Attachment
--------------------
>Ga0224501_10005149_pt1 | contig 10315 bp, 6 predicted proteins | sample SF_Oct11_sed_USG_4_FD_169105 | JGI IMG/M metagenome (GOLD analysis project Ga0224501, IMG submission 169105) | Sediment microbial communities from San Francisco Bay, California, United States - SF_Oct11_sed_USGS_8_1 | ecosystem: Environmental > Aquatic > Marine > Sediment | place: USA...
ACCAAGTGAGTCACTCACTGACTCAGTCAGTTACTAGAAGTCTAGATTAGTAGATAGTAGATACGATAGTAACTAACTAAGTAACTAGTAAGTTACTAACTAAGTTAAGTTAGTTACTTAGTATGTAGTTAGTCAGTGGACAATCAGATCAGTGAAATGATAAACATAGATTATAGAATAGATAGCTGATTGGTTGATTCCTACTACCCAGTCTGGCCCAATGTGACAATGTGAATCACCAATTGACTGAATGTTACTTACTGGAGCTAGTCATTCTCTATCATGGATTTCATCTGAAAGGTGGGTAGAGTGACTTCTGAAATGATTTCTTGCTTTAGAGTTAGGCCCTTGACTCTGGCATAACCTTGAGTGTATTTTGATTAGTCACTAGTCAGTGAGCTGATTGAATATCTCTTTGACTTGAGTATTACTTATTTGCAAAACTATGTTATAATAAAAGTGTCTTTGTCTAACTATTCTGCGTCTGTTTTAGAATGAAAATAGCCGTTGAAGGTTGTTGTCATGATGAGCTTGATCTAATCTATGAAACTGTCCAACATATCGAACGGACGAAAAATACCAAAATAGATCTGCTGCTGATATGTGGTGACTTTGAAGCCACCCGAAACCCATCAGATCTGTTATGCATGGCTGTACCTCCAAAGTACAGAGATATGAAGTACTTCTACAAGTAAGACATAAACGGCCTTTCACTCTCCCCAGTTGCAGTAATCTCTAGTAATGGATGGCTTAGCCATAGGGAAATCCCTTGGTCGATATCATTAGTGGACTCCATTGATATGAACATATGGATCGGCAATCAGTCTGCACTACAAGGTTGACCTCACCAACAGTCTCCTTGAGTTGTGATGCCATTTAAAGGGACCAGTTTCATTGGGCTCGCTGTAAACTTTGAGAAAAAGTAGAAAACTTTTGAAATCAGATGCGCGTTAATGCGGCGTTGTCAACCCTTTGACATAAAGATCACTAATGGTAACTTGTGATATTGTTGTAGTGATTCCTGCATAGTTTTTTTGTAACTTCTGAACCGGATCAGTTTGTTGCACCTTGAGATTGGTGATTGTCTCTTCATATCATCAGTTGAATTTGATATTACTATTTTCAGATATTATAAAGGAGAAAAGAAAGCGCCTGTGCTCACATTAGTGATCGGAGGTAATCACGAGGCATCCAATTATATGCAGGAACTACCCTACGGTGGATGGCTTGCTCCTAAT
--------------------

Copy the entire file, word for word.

>Ga0224501_10005149_pt1 | contig 10315 bp, 6 predicted proteins | sample SF_Oct11_sed_USG_4_FD_169105 | JGI IMG/M metagenome (GOLD analysis project Ga0224501, IMG submission 169105) | Sediment microbial communities from San Francisco Bay, California, United States - SF_Oct11_sed_USGS_8_1 | ecosystem: Environmental > Aquatic > Marine > Sediment | place: USA...
ACCAAGTGAGTCACTCACTGACTCAGTCAGTTACTAGAAGTCTAGATTAGTAGATAGTAGATACGATAGTAACTAACTAAGTAACTAGTAAGTTACTAACTAAGTTAAGTTAGTTACTTAGTATGTAGTTAGTCAGTGGACAATCAGATCAGTGAAATGATAAACATAGATTATAGAATAGATAGCTGATTGGTTGATTCCTACTACCCAGTCTGGCCCAATGTGACAATGTGAATCACCAATTGACTGAATGTTACTTACTGGAGCTAGTCATTCTCTATCATGGATTTCATCTGAAAGGTGGGTAGAGTGACTTCTGAAATGATTTCTTGCTTTAGAGTTAGGCCCTTGACTCTGGCATAACCTTGAGTGTATTTTGATTAGTCACTAGTCAGTGAGCTGATTGAATATCTCTTTGACTTGAGTATTACTTATTTGCAAAACTATGTTATAATAAAAGTGTCTTTGTCTAACTATTCTGCGTCTGTTTTAGAATGAAAATAGCCGTTGAAGGTTGTTGTCATGATGAGCTTGATCTAATCTATGAAACTGTCCAACATATCGAACGGACGAAAAATACCAAAATAGATCTGCTGCTGATATGTGGTGACTTTGAAGCCACCCGAAACCCATCAGATCTGTTATGCATGGCTGTACCTCCAAAGTACAGAGATATGAAGTACTTCTACAAGTAAGACATAAACGGCCTTTCACTCTCCCCAGTTGCAGTAATCTCTAGTAATGGATGGCTTAGCCATAGGGAAATCCCTTGGTCGATATCATTAGTGGACTCCATTGATATGAACATATGGATCGGCAATCAGTCTGCACTACAAGGTTGACCTCACCAACAGTCTCCTTGAGTTGTGATGCCATTTAAAGGGACCAGTTTCATTGGGCTCGCTGTAAACTTTGAGAAAAAGTAGAAAACTTTTGAAATCAGATGCGCGTTAATGCGGCGTTGTCAACCCTTTGACATAAAGATCACTAATGGTAACTTGTGATATTGTTGTAGTGATTCCTGCATAGTTTTTTTGTAACTTCTGAACCGGATCAGTTTGTTGCACCTTGAGATTGGTGATTGTCTCTTCATATCATCAGTTGAATTTGATATTACTATTTTCAGATATTATAAAGGAGAAAAGAAAGCGCCTGTGCTCACATTAGTGATCGGAGGTAATCACGAGGCATCCAATTATATGCAGGAACTACCCTACGGTGGATGGCTTGCTCCTAAT